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American Robin (Turdus migratorius)

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Cheery American Robin

What was the first bird you noticed as a child? Perhaps you heard the cheery song of the American Robin coming from the top of a nearby tree. Or maybe you saw a robin running and pausing on the lawn, cocking its head before extracting a fat, juicy worm from the ground. The robin is often the... read more »

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American Robin, Valiant Challenger

The male American Robin - fiercely territorial - belts out its distinctive cheery song to defend its breeding territory from invasion by other robins. Sometimes, the robin sees its own reflection as an interloper and challenges the “invader” over and over, even to the point of exhaustion or... read more »

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American Robin Babies Afoot

After hatching, baby robins spend up to 15 days in the nest. By July, many young American Robins have left the nest, or fledged. But they aren't ready to make it entirely on their own yet, and follow their parents around, learning to fend for themselves. Outside of the breeding season, robins... read more »

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Topics & Themes:  nesting

Is It the Same Robin?

Autumn brings robins to feed on tree fruit and berries. Are the robins you see now the same robins that you saw in your garden last summer? Some robins do remain year 'round. Others spend only the winter, having nested farther north. John James Audubon may have been the first to band birds, in... read more »

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Topics & Themes:  migration, nesting

How the Robin Got Its Name

When English settlers in the New World encountered the American Robin, they saw in it a reflection of the bird they knew as the Robin in the old country. So they called this one a robin, too. Today the American and British Ornithological Unions together determine how a bird is named. For a... read more »

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Topics & Themes:  ornithology

Why Robin Has a Red Breast

According to the Suquamish story, many years ago, South Wind blew hot and long. The animals banded together and found the source of the wind - a fortress atop a rocky mountain. At night, the animals crept into the fortress and vanquished the men who protected the South Wind. Afterward, the... read more »

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Topics & Themes:  myth

Evening's Last Singer

After sunset, the American Robin sings faster and more elaborate versions of his daytime songs. Some birds have more than 100 songs! They time their singing to the intensity of light as well as to the time of sunset. When dark clouds roll in, they get rolling earlier. Males sing mainly to attract... read more »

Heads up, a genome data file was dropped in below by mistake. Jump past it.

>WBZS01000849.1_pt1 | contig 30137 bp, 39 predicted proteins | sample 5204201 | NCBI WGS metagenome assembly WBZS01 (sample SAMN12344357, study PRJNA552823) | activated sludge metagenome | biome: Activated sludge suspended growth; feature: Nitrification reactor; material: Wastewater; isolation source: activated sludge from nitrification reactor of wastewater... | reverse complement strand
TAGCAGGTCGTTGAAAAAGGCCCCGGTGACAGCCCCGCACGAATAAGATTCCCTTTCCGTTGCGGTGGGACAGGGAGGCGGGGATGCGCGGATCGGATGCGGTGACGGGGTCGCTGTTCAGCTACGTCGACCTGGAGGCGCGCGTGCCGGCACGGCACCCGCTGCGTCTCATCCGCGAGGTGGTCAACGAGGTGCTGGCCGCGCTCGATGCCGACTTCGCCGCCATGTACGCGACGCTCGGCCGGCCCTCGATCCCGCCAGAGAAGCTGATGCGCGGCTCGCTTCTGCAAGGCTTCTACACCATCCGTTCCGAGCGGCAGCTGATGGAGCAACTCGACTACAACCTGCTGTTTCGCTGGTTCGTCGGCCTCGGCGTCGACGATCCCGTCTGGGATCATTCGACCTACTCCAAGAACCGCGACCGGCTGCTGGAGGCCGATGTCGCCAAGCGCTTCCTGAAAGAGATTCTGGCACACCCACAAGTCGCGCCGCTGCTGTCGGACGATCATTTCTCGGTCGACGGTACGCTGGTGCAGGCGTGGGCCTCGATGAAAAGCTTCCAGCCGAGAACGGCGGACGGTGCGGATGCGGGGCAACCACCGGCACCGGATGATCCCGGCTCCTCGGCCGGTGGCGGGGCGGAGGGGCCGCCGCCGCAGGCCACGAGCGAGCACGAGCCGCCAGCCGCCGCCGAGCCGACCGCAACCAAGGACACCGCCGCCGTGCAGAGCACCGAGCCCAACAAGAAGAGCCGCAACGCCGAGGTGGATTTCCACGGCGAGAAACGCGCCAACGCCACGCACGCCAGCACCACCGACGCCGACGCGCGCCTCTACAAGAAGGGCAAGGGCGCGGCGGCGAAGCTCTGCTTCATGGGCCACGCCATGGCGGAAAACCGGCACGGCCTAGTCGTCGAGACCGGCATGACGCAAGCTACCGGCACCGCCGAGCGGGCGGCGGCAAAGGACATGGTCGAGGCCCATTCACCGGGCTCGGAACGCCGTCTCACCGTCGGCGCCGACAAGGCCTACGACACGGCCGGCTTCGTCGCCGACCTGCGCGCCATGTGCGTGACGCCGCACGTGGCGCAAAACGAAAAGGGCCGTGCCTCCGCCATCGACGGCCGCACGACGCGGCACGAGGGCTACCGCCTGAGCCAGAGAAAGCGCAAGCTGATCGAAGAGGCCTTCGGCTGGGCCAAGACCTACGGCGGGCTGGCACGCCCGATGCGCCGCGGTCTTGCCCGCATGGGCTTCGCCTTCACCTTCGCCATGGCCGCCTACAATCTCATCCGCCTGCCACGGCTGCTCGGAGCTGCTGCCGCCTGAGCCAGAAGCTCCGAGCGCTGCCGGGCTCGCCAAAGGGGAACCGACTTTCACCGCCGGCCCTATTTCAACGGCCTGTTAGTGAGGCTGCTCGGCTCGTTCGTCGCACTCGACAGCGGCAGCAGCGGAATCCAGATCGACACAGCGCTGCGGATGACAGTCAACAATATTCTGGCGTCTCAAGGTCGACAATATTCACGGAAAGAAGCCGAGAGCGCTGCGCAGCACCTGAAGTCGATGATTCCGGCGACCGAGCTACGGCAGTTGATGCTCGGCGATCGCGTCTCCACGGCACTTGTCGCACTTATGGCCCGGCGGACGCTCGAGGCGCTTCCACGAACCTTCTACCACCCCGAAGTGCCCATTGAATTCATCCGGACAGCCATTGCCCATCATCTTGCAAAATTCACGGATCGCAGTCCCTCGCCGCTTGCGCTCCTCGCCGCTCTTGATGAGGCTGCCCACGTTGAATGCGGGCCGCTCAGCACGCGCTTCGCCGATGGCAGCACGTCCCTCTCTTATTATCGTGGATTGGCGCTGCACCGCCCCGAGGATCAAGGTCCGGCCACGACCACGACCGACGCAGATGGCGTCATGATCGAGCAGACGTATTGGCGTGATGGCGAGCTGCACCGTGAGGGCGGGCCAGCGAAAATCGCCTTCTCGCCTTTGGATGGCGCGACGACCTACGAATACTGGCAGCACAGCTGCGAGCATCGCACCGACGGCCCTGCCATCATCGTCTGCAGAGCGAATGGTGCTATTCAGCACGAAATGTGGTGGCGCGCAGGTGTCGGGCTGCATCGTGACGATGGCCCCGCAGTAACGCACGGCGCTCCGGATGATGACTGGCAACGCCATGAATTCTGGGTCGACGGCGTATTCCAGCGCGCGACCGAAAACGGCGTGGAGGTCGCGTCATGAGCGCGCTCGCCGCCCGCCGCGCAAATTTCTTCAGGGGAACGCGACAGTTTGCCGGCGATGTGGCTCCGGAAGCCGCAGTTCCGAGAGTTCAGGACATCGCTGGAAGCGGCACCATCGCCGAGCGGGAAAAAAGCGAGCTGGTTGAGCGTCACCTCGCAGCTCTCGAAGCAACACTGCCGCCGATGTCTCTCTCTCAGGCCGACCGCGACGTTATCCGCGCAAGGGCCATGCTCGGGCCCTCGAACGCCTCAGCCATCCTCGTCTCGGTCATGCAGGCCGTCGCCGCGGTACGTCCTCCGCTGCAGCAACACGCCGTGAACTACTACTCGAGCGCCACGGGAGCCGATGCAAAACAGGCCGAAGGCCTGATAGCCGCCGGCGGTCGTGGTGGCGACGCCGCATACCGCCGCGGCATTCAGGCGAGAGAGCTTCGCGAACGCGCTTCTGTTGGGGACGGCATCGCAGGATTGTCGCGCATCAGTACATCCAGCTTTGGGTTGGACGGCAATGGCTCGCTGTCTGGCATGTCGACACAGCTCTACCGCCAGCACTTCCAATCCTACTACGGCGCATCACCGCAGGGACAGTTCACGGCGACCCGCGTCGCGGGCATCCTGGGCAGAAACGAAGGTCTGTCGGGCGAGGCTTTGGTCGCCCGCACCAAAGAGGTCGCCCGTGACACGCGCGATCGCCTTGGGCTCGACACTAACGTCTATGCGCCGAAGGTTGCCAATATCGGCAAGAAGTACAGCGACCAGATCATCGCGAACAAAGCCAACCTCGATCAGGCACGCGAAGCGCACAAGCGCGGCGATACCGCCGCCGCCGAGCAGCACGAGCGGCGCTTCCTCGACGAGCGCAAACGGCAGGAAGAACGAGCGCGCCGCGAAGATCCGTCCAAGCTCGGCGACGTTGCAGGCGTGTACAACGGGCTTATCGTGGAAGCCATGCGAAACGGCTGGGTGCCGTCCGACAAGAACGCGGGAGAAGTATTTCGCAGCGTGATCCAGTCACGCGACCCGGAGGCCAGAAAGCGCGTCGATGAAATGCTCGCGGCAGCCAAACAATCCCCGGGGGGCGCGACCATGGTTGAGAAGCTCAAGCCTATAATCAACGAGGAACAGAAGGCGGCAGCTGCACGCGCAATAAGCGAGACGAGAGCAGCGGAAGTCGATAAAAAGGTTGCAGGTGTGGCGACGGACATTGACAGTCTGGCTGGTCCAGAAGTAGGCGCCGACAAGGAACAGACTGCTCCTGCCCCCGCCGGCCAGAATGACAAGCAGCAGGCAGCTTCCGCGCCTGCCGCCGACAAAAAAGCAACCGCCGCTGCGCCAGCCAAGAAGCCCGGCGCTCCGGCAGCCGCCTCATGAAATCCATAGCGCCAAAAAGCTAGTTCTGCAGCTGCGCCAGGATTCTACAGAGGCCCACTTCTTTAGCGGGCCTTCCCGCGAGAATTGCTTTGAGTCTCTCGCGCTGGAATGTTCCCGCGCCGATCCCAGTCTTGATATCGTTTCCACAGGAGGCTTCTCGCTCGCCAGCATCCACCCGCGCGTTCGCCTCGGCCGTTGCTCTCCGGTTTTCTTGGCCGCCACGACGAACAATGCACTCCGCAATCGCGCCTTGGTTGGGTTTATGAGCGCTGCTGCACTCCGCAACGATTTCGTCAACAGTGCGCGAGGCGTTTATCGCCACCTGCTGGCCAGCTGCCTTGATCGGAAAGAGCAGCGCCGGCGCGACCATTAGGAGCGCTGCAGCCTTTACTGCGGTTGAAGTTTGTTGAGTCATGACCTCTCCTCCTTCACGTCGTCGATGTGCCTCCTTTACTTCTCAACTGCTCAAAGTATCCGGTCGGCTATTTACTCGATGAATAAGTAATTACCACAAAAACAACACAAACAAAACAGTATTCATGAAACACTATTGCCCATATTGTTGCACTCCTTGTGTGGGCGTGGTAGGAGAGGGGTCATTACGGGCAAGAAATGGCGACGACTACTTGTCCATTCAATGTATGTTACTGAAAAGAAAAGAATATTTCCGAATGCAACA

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Topics & Themes:  vocalization

First Songster of the Day

Why do birds start their songs so early in the morning? Many are announcing that they've made it through the night. Some males grab the first opportunity to remind others of their territories and to fend off other males. Certain migratory males signal their location and availability to females... read more »

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Topics & Themes:  vocalization

Robins and Berries in Winter

It's mid-winter, and a passing flock of robins suddenly drops out of the sky. A moment ago, the yard was empty of birds, but now it's full. They settle in a bush laden with fruits. When the robins pass over a fruiting shrub, those red berries signal like a neon sign on a restaurant. Time to stop... read more »

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How Long Does a Robin Live

The mortality rate is high in our familiar songbirds. For robins, it's around 50% each year once young birds have fledged. If a robin survives to midwinter, it lives an average of 1.7 years after that. The oldest robins in your yard might be about six years old, although one banded bird lived... read more »

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Topics & Themes:  ecology, nesting, science

Angry Birds

Every day, nearly 3.5 million hours are spent playing Rovio's award-winning game, "Angry Birds." We don't know of too many birds whose eggs are stolen by pigs, but no bird is happy when its eggs are stolen. You might hear an American Robin, sounding its alarm. An angry Peregrine Falcon protects... read more »

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Topics & Themes:  humor

Anting: Avian Spa Treatment?

On a warm, sunny day, an American Robin flops on the ground, wings outstretched and tail splayed behind. The robin sits astride an anthill, and the ants are swarming over its body! This is called "anting," and probably has to do with transferring the ants' formic acid to the bird's body. This... read more »

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Baby Birds Move Out of the Nest